If birthmothering is your first grief experience, I'm sorry. I'm sad for anyone who grieves. And although loss is a part of living, the way we grieve and experience grief is as different as our DNA. By the time my dad died 10 years ago, I had already been grieving the loss of my firstborn daughter to adoption for about 17 years. Although losing my dad was different in many ways, caring for myself as I was grieving and knowing what to expect remained the same.
First of all, you never know when or where grief will strike. Sure, you can learn your triggers and protect yourself that way. But sometimes when the stars, hormones, and memories align in just the right way, a tidal wave can hit you out of seemingly nowhere. It's important for you to recognize when that is happening and take immediate action. Delaying grief only makes it worse. As soon as you can, get alone and get it out.
Second, grief is like an onion. Yes, onions are stinky as is grief. But there's a little more to it. Onions have layers (remember Shrek?) as you slice through them. Each layer can differ from the others in thickness and odor. Now apply this to your particular situation for a moment. Yes I know it's crazy, but really.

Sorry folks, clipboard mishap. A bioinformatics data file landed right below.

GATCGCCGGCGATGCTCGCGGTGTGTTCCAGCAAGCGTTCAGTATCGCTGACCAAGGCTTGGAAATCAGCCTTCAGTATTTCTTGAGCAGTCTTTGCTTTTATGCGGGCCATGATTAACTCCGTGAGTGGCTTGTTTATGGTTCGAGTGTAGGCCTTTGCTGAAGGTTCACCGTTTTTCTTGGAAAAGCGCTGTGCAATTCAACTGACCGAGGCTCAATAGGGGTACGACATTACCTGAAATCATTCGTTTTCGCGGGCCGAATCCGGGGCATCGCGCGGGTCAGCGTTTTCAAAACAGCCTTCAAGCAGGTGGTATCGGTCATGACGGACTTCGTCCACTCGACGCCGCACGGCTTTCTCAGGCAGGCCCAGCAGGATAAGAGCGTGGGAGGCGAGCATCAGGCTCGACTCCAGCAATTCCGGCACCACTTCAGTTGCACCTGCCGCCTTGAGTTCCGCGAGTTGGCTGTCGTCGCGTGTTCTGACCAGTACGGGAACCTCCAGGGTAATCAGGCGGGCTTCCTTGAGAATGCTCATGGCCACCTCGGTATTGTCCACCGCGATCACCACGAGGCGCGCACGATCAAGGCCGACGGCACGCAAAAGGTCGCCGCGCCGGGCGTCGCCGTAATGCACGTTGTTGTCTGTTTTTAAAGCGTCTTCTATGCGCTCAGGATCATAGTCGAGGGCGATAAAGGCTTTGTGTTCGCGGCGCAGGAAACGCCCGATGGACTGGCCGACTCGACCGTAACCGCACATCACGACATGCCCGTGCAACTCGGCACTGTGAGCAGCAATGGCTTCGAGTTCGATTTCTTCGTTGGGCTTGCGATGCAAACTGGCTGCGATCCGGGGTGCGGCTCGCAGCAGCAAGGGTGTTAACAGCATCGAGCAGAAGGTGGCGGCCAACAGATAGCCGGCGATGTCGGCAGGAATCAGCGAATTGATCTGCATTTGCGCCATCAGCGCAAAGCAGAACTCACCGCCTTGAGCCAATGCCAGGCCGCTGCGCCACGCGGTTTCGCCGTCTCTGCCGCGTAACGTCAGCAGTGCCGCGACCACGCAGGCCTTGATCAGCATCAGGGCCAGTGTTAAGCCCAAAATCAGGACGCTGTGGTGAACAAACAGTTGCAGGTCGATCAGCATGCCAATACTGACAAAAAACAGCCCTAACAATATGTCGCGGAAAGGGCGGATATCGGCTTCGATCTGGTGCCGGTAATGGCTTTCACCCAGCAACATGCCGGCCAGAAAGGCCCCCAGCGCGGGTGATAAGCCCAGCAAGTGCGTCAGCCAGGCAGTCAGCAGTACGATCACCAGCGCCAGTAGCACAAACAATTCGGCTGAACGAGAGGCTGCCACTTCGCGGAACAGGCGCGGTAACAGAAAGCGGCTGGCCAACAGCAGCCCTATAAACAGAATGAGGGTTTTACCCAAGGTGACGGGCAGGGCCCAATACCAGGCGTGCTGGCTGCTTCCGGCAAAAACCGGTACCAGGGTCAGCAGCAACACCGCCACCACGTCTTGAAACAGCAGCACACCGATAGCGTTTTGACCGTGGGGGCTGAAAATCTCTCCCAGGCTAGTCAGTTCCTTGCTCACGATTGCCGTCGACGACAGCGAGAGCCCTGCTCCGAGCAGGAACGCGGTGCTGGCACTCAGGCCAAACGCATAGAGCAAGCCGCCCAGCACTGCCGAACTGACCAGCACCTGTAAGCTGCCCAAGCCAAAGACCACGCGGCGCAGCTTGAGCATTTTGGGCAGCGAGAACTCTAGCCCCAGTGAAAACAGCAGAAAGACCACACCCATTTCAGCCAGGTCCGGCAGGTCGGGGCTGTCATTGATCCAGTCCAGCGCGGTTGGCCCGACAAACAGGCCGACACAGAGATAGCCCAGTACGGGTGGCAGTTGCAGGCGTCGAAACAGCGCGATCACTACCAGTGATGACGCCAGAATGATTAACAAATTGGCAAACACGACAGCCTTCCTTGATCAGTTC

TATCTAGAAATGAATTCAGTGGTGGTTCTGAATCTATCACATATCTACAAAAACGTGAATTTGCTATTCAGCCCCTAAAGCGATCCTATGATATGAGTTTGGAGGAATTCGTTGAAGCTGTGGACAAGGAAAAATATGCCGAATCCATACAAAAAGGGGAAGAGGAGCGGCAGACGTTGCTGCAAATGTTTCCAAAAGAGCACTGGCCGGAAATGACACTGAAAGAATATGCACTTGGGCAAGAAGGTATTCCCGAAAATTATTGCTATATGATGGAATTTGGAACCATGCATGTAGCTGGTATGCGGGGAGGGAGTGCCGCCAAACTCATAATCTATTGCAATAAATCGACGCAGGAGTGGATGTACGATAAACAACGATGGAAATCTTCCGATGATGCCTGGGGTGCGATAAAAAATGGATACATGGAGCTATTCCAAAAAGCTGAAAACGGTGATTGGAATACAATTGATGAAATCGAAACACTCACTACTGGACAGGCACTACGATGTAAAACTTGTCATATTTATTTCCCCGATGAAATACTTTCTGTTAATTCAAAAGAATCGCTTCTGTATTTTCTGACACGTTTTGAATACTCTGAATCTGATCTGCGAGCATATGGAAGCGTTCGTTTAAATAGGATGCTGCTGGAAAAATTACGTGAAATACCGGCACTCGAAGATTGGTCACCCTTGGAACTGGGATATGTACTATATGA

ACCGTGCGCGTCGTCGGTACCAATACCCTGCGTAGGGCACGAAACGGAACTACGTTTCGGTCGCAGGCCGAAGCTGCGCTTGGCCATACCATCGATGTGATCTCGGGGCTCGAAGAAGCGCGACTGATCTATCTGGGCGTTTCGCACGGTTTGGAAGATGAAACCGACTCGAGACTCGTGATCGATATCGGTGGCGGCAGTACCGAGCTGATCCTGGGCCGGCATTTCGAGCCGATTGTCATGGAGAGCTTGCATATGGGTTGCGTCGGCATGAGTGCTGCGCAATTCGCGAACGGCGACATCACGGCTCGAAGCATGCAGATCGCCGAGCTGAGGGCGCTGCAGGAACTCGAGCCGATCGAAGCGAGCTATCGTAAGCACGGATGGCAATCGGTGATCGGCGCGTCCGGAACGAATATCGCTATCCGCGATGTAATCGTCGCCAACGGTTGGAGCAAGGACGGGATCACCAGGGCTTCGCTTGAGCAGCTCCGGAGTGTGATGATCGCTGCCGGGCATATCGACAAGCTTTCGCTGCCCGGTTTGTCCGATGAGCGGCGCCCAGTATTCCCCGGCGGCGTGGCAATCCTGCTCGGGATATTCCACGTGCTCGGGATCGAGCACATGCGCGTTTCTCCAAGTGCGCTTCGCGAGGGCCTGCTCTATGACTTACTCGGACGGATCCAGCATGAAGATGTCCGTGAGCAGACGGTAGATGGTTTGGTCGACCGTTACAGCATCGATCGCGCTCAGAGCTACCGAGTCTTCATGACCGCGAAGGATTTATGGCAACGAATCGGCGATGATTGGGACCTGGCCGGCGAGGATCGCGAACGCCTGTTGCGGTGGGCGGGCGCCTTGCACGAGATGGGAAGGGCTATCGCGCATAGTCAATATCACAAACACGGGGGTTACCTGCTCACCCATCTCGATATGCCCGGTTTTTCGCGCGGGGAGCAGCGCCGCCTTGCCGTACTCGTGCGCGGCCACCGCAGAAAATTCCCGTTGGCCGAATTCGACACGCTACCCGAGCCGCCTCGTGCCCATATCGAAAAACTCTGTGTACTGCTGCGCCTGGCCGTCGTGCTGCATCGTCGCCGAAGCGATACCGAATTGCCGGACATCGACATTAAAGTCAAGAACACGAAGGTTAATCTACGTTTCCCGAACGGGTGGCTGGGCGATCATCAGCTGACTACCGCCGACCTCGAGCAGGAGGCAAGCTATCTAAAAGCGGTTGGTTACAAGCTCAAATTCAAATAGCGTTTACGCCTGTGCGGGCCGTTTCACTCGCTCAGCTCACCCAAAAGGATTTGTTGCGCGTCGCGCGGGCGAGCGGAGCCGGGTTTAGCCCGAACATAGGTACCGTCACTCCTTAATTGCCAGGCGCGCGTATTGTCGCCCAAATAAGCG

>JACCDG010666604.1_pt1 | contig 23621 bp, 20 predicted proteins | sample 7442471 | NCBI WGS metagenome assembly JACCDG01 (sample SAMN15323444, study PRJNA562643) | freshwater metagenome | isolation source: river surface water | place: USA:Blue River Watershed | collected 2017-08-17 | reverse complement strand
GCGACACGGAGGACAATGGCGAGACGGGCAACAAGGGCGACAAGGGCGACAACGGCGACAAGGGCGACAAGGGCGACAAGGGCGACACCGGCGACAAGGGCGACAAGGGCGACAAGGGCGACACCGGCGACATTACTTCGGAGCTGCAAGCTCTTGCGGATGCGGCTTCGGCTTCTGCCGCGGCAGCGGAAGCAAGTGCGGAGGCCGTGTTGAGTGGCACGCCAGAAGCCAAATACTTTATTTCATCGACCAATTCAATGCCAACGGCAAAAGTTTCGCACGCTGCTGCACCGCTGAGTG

Here's an example from my own birthmom journey. There were years that Katie's birthday came and went and I hardly noticed. Summer ran into fall ran into winter and so on. Suddenly it was spring, and her March birthday had come and gone. But then there were other years when the grief was so heavy in December that I could barely make it through the holidays much less hold on until March. It is still amazing to me that her 17th birthday was the hardest one I had experienced up until that point and I had been practicing for 16 years!
Anyway, my point is that grief is a continual journey and while today may be good, tomorrow may be a totally different story.
Finally, we can only grieve up to the developmental stage we are at. For example, I grieved Katie the best I knew how at 20 and 25 and so on and was at a what I thought was a 'good place'. But when I started having my own children, it was a whole new ballgame. Even though she was already 18, taking care of a newborn for the first time really shed light on all I had missed as her mommy.
Just yesterday the grief of losing my daddy hit me anew. It was a rough afternoon of remembering and crying and journaling. But at the end, I felt like I could breathe again. Is it okay? No. Not yet. But I continue moving forward finding comfort in my routine and taking time to remember as needed.